South Central Projects

North-South Corridor Study: Potential New Transportation Route in Pinal County

The Arizona Department of Transportation and Federal Highway Administration held public information meetings to provide information about the recently completed Alternatives Selection Report for the North-South Corridor Study. Meetings were held as follows:

  • Monday, Nov. 17: Walker Butte Elementary School, 29697 N. Desert Willow Blvd., Queen Creek
  • Tuesday, Nov. 18: Santa Cruz High School, 900 N. Main St., Eloy
  • Wednesday, Nov. 19: Apache Junction High School, 2525 S. Ironwood Dr., Apache Junction
  • Thursday, Nov. 20: Coolidge-Florence Elks Lodge, 2241 N. Attaway Rd., Coolidge

Expected growth in Pinal County supports the need for a new transportation route. The Arizona Department of Transportation and Federal Highway Administration are studying the area between U.S. Route 60 in Apache Junction and Interstate 10 near Eloy and Picacho. The purpose of the study is to identify and evaluate a possible route to provide a connection between these two areas.

The study is currently in the alternative selection phase, which means the team will be looking at a range of possible route alternatives, including the effects of taking no action on any improvements (also known as a no-build option).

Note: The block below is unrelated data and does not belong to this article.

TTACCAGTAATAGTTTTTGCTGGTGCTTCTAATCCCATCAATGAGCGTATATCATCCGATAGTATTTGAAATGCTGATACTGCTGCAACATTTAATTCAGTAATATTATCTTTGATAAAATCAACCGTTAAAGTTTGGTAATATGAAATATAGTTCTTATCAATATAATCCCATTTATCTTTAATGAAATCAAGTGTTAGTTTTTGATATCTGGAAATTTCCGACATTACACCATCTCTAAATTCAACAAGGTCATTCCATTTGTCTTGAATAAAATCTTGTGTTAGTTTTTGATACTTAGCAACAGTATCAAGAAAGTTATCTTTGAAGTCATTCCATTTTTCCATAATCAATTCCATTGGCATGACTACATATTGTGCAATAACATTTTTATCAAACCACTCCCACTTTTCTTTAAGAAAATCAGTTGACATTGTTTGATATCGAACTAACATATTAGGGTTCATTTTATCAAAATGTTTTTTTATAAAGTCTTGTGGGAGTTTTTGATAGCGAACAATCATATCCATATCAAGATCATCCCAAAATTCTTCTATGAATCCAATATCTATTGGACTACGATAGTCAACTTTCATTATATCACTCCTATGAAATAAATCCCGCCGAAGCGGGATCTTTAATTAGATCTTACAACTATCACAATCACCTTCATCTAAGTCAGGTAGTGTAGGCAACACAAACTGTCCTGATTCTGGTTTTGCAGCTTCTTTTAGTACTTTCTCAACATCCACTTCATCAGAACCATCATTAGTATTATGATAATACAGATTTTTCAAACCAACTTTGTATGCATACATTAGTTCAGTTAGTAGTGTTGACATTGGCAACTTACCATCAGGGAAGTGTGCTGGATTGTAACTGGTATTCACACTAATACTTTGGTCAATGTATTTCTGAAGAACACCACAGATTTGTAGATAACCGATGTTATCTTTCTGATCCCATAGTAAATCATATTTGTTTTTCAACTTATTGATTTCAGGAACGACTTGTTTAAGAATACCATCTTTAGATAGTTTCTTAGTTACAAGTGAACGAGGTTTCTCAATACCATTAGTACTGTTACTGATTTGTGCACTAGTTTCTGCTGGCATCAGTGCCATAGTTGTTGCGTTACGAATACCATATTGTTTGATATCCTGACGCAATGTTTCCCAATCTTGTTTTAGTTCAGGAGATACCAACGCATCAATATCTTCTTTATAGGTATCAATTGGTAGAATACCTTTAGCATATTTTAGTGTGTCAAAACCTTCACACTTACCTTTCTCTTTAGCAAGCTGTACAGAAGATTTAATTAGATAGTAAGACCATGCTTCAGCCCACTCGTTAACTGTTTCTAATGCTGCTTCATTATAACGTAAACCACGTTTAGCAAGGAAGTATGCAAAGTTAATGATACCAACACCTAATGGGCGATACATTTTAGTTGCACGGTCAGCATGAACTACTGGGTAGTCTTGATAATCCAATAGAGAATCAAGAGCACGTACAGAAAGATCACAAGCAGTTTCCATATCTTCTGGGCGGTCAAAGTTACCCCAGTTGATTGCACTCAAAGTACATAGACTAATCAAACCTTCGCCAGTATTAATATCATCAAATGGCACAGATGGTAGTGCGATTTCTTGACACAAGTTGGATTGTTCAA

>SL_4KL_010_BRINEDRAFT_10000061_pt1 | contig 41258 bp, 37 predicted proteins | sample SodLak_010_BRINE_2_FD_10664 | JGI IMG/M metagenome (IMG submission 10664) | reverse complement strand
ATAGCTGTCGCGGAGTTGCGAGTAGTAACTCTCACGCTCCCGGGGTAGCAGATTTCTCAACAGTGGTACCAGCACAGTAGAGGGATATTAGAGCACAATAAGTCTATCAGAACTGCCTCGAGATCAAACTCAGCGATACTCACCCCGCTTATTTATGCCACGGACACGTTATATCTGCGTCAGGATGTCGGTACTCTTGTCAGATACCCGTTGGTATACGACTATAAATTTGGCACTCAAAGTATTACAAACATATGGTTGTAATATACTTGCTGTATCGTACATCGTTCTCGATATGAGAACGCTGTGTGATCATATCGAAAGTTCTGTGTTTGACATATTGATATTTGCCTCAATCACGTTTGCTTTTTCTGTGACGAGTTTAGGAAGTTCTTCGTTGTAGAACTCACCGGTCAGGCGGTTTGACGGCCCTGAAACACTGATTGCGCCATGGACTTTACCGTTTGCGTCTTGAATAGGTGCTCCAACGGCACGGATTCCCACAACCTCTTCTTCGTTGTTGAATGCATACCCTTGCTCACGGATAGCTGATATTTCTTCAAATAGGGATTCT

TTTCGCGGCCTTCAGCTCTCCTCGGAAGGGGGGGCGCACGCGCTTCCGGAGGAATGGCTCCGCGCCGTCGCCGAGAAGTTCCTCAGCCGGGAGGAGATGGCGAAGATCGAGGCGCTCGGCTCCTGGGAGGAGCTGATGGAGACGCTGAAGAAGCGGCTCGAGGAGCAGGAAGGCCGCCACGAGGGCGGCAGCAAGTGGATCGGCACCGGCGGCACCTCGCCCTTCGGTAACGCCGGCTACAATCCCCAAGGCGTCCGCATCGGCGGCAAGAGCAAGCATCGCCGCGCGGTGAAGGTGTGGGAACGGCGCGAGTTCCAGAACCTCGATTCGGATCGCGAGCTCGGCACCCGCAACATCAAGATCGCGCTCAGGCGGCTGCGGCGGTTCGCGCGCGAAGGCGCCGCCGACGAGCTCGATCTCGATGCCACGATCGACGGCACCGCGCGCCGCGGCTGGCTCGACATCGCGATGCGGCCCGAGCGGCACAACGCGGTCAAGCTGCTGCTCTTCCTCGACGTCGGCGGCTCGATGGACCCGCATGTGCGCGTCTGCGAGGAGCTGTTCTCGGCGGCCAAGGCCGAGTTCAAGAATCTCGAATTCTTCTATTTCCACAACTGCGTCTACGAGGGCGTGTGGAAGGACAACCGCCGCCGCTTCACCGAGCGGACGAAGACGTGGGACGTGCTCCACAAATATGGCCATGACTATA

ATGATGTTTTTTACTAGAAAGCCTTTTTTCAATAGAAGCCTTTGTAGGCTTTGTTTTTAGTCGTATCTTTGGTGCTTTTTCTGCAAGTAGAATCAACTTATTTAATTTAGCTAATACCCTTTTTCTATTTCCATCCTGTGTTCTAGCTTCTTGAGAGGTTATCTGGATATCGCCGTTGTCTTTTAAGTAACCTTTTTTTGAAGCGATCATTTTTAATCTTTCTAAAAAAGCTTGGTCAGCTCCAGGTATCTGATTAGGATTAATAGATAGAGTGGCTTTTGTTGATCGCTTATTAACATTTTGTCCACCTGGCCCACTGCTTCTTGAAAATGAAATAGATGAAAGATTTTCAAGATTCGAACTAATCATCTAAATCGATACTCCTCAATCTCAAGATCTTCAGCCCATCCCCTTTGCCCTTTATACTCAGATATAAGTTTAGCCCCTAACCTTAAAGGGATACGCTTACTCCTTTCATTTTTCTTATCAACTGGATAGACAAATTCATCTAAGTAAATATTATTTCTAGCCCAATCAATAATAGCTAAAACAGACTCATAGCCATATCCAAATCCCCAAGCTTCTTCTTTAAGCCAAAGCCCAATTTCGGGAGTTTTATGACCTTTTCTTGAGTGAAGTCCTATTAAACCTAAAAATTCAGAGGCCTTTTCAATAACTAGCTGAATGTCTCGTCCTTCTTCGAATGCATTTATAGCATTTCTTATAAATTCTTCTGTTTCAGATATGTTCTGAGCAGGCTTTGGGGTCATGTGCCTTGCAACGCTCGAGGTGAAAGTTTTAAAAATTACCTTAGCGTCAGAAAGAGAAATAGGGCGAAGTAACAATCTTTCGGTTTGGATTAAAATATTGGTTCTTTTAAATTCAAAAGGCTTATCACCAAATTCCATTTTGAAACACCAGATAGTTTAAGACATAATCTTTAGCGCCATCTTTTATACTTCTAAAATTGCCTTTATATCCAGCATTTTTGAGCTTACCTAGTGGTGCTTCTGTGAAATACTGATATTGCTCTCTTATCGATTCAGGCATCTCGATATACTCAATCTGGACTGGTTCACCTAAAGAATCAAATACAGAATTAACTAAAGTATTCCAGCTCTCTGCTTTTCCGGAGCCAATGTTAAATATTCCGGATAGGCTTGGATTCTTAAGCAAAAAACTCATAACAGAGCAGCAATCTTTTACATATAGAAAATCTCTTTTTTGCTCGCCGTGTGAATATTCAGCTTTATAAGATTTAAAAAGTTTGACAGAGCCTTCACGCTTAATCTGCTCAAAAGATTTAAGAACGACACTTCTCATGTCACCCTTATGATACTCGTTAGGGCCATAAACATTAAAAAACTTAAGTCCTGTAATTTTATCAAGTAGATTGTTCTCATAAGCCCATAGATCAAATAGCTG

The study team started with a 900 square-mile study area, which was refined to the 300 square-mile Corridor Opportunity Area that was presented at the fall 2010 public and agency scoping meetings. After receiving input from the public and various agencies, the team has reduced it even further.

To help the study team evaluate the possible route alternatives, the corridor has been divided into multiple corridor segments, which allows the team to understand the unique opportunities and challenges within each segment to determine whether the selected route alternative could be placed there. The team is collecting and studying technical information for each segment, including existing and future developments, drainage, soil structure, utilities, travel demand, population growth and the economic development of each community. In addition to the technical information and input from local agencies and communities about their preferences, the team is using the study Purpose and Need Statement as a guide to develop potential route alternatives.